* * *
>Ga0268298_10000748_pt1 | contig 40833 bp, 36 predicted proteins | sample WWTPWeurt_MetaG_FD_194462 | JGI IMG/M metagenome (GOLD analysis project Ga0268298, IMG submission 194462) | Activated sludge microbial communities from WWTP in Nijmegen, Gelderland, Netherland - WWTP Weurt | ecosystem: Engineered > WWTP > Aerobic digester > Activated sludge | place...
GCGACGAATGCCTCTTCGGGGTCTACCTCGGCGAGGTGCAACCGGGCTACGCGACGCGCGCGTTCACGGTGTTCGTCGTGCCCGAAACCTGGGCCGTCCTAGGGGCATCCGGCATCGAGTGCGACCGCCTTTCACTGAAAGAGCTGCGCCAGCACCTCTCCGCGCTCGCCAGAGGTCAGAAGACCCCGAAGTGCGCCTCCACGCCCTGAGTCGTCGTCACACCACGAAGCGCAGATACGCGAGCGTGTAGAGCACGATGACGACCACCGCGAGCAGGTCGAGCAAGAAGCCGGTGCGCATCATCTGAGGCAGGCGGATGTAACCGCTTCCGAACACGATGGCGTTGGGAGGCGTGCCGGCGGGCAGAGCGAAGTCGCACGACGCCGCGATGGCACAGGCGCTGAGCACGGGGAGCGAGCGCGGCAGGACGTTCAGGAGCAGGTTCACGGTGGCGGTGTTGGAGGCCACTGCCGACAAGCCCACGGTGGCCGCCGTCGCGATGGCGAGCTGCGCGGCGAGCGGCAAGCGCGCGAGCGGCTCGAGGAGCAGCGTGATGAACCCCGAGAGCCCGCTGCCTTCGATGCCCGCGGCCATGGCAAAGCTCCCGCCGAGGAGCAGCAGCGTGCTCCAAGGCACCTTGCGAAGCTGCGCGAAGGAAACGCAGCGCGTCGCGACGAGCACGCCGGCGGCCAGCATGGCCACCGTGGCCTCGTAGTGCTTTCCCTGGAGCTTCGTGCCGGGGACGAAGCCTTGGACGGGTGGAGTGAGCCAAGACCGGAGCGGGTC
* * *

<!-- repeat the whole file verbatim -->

>Ga0268298_10000748_pt1 | contig 40833 bp, 36 predicted proteins | sample WWTPWeurt_MetaG_FD_194462 | JGI IMG/M metagenome (GOLD analysis project Ga0268298, IMG submission 194462) | Activated sludge microbial communities from WWTP in Nijmegen, Gelderland, Netherland - WWTP Weurt | ecosystem: Engineered > WWTP > Aerobic digester > Activated sludge | place...
GCGACGAATGCCTCTTCGGGGTCTACCTCGGCGAGGTGCAACCGGGCTACGCGACGCGCGCGTTCACGGTGTTCGTCGTGCCCGAAACCTGGGCCGTCCTAGGGGCATCCGGCATCGAGTGCGACCGCCTTTCACTGAAAGAGCTGCGCCAGCACCTCTCCGCGCTCGCCAGAGGTCAGAAGACCCCGAAGTGCGCCTCCACGCCCTGAGTCGTCGTCACACCACGAAGCGCAGATACGCGAGCGTGTAGAGCACGATGACGACCACCGCGAGCAGGTCGAGCAAGAAGCCGGTGCGCATCATCTGAGGCAGGCGGATGTAACCGCTTCCGAACACGATGGCGTTGGGAGGCGTGCCGGCGGGCAGAGCGAAGTCGCACGACGCCGCGATGGCACAGGCGCTGAGCACGGGGAGCGAGCGCGGCAGGACGTTCAGGAGCAGGTTCACGGTGGCGGTGTTGGAGGCCACTGCCGACAAGCCCACGGTGGCCGCCGTCGCGATGGCGAGCTGCGCGGCGAGCGGCAAGCGCGCGAGCGGCTCGAGGAGCAGCGTGATGAACCCCGAGAGCCCGCTGCCTTCGATGCCCGCGGCCATGGCAAAGCTCCCGCCGAGGAGCAGCAGCGTGCTCCAAGGCACCTTGCGAAGCTGCGCGAAGGAAACGCAGCGCGTCGCGACGAGCACGCCGGCGGCCAGCATGGCCACCGTGGCCTCGTAGTGCTTTCCCTGGAGCTTCGTGCCGGGGACGAAGCCTTGGACGGGTGGAGTGAGCCAAGACCGGAGCGGGTC